Injuries from Galoob’s Sky Dancers reportedly included scratched corneas and temporary blindness, mild concussions, broken ribs and teeth, and facial lacerations that required stitches. Nearly nine million Sky Dancers were eventually recalled by 2000 and the company fined $400,000. After 35 fingers and ponytails fell victim to Snacktime Kids’ appetites, Mattel removed them from shelves forever, and offered 500,000 customers a full $40 refund.

Between 1984 and 1995, twelve children between the ages of five and seventeen years old became entangled and died when using the Mini-Hammocks. A seven-year-old girl suffered permanent brain damage from a near-strangulation. A mother found her five-year-old boy entangled, but was able to resuscitate him. As a result, three million of the devices were recalled.

I won’t even hazard to speculate about the impact of the Atomic Energy Lab.

After deciding that voluntary agreements on stricter labeling and marketing were not having the desired effect, in 1987 the Consumer Product Safety Commission voted to ban lawn darts. The Commission had records of three deaths associated with lawn darts since 1970. Lawn darts were linked with an estimated 700 emergency room visits each year. Commission Chair Ann Brown went so far as to recommend that "Parents should destroy these banned lawn darts immediately." Commissioner Anne Graham added, "What limited recreational value lawn darts may have is far outweighed by the number of serious injuries and unnecessary deaths…There are numerous alternatives to lawn darts, and I would urge adults who have lawn darts to throw them away now."

Created in 1972 (sadly too late for some of our examples), the Consumer Product Safety Commission is a federal agency charged with protecting the public from unreasonable risks of serious injury or death from thousands of types of consumer products under the agency's jurisdiction. The Commission’s work to ensure the safety of consumer products is believed to have contributed to the 30% decline in the rate of deaths and injuries linked to such products.

The Commission has jurisdiction “over more than 15,000 kinds of consumer products used in and around the home, in sports, recreation and schools.” But, the Commission does not claim jurisdiction over all categories of products. For example, food, drugs, cosmetics, and medical devices fall under the purview of the Food and Drug Administration; automobiles, trucks, motorcycles, and tires are the responsibility of the National Highway Traffic Safety Administration. Pesticides are included as part of the sphere of activity of the Environmental Protection Agency, and boats lie under the authority of the Coast Guard.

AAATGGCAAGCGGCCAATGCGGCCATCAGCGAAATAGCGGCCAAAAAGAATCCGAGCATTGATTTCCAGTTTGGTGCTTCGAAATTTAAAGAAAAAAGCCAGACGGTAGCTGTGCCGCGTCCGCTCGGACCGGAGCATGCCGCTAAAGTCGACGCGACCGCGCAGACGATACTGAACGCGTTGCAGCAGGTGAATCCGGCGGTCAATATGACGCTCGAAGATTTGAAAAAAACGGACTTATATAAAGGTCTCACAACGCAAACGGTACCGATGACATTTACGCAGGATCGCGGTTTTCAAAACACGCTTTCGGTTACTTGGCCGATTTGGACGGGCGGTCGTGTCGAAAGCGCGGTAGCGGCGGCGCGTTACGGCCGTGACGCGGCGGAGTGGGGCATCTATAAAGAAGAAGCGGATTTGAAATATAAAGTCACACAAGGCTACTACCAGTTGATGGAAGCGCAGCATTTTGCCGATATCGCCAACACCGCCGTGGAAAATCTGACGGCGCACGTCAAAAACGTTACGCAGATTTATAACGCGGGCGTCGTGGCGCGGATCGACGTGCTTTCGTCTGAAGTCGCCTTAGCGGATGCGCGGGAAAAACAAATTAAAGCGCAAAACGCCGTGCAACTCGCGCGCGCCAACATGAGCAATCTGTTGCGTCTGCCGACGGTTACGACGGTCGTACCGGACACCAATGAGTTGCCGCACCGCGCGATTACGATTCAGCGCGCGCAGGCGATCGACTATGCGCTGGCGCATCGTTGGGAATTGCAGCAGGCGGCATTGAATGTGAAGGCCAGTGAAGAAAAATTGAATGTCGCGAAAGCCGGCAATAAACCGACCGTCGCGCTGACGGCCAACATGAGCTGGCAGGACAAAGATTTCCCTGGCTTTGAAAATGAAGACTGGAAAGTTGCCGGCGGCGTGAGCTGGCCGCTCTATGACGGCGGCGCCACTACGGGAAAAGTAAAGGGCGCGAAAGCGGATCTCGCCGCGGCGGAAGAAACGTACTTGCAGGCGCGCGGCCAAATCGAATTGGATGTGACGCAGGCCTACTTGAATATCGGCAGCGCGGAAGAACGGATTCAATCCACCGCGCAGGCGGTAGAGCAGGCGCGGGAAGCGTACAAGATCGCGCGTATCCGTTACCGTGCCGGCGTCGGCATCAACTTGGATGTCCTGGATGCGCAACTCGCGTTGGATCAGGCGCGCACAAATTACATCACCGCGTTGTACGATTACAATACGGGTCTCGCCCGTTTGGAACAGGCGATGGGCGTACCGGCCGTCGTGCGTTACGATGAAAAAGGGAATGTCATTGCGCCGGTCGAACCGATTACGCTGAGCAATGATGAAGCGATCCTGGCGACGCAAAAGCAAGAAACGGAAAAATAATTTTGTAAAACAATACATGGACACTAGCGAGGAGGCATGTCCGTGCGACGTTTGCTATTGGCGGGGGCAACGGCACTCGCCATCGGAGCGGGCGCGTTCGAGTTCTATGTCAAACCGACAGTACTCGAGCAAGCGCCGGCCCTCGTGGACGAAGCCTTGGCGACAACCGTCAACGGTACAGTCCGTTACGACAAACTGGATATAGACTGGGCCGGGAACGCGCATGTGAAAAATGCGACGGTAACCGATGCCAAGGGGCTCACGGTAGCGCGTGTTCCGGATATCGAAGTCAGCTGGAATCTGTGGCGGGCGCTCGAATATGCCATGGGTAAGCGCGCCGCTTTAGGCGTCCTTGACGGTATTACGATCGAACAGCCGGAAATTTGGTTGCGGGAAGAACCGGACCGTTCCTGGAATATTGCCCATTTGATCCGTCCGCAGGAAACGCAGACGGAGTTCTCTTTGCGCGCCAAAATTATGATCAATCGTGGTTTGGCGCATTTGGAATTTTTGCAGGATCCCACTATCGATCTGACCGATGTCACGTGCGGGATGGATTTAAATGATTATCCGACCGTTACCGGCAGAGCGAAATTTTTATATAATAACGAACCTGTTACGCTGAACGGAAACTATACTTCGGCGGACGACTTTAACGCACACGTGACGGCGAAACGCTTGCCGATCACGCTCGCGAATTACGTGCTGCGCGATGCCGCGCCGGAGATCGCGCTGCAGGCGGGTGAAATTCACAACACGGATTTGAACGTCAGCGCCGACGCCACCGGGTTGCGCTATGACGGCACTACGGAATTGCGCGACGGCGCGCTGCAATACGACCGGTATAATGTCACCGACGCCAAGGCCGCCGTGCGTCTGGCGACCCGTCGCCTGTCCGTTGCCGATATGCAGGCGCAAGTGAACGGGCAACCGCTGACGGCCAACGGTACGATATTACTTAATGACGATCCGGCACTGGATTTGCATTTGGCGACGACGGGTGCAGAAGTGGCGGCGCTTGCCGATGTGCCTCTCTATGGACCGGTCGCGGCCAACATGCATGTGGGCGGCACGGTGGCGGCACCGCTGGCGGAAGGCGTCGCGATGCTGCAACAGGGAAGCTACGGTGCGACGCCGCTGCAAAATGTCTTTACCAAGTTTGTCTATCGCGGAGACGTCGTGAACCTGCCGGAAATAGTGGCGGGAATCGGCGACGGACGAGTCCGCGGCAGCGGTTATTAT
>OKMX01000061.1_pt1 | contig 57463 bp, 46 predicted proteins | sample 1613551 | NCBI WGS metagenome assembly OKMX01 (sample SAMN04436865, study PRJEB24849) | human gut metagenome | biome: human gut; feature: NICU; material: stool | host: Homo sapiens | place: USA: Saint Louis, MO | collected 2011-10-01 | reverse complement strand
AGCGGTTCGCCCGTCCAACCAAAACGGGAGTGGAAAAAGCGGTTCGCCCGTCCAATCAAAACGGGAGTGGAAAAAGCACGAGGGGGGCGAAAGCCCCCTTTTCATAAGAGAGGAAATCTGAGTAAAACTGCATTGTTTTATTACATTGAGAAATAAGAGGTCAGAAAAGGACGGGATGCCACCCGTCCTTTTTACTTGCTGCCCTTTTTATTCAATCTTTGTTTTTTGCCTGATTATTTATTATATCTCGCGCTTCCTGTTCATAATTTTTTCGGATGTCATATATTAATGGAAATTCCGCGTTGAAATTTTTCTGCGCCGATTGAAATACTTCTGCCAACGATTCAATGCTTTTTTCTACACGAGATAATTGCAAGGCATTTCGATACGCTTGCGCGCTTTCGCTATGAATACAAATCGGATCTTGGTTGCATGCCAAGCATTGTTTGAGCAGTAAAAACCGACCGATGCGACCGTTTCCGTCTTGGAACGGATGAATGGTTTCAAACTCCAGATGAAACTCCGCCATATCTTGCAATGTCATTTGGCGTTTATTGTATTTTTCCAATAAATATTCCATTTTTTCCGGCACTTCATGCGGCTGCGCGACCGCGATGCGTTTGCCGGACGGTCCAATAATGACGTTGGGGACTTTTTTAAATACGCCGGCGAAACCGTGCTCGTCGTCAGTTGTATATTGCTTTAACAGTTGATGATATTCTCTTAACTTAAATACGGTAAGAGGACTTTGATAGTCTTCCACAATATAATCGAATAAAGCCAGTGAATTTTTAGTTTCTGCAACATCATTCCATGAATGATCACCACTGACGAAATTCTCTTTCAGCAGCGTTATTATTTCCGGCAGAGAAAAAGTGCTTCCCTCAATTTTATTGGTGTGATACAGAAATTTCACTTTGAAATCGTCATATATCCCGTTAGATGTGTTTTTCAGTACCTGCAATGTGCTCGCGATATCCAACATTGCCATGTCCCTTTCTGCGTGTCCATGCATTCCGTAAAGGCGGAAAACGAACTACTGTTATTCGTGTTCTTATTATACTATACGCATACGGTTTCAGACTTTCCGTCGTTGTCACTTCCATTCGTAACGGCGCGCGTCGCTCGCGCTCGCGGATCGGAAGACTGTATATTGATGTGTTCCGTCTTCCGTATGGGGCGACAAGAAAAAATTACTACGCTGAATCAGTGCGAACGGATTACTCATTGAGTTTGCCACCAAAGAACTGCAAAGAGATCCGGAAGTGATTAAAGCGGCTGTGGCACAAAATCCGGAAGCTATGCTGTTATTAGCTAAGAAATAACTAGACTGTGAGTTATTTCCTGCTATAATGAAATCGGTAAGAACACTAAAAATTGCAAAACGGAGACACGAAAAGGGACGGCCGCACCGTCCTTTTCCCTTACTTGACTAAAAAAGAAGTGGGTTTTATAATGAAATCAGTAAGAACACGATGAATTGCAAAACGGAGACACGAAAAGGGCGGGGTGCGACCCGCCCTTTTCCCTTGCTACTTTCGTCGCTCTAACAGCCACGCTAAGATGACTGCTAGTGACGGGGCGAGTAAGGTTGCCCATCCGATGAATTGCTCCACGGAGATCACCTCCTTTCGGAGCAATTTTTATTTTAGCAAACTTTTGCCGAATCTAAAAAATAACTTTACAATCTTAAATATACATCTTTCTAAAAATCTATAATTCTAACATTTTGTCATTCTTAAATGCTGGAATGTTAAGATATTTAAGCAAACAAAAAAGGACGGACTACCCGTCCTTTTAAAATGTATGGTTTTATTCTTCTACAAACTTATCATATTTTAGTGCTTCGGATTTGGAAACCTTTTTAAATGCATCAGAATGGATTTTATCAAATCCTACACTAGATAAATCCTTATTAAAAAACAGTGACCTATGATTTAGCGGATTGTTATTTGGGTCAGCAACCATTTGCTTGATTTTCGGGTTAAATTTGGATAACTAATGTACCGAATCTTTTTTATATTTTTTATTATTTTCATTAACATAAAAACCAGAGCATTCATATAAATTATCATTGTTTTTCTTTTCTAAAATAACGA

But, let’s move away from kid’s stuff (literally) and jump to the big three. Alcohol and tobacco are regulated by the Alcohol and Tobacco Tax and Trade Bureau, whose primary function is to “ensure that only qualified persons engage in the alcohol beverage industry... [and] enforcing the laws relating to tobacco products advertising.” And firearms fall under the Bureau of Alcohol, Tobacco and Firearms. BATF’s mission statement describes it as a law enforcement agency “that protects our communities from violent criminals, criminal organizations, the illegal use and trafficking of firearms, the illegal use and storage of explosives, acts of arson and bombings, acts of terrorism, and the illegal diversion of alcohol and tobacco products.”

You may note a subtle distinction between the roles of these various entities. The Consumer Product Safety Commission regulates the distribution and the design and manufacture of consumer products. The Alcohol and Tobacco Tax and Trade Bureau and the BATF, on the other hand, only regulate the distribution of the products within their sphere of operation, as well as the improper use of them by consumers. So, while the government empowers the Consumer Product Safety Commission to prevent companies from producing a dangerous product, the other agencies can only penalize those who abuse the laws regarding the sale, distribution, and use of alcohol, tobacco, and firearms once they have already been manufactured. One agency recaptures the cow after leaving the barn. The other keeps the calf from being born at all.

I am sure that critiquing the operations or the relative success of any of these important government bodies provides ample employment to various watchdog groups and analysts. Given their particular notoriety, one could certainly spend significant time examining the merits (or lack thereof) of certain historic BATF actions. Instead, I offer a suggestion that will simplify the work of every BATF agent by removing any ambiguities from their mission to protect this nation’s communities.

I call for a total ban on privately-owned handguns and for the confiscation and destruction of all such weapons in existence. I call for the elimination of all private ownership of handguns in this country and a ban on the production of handguns for the use of anyone but authorized law enforcement agents forever.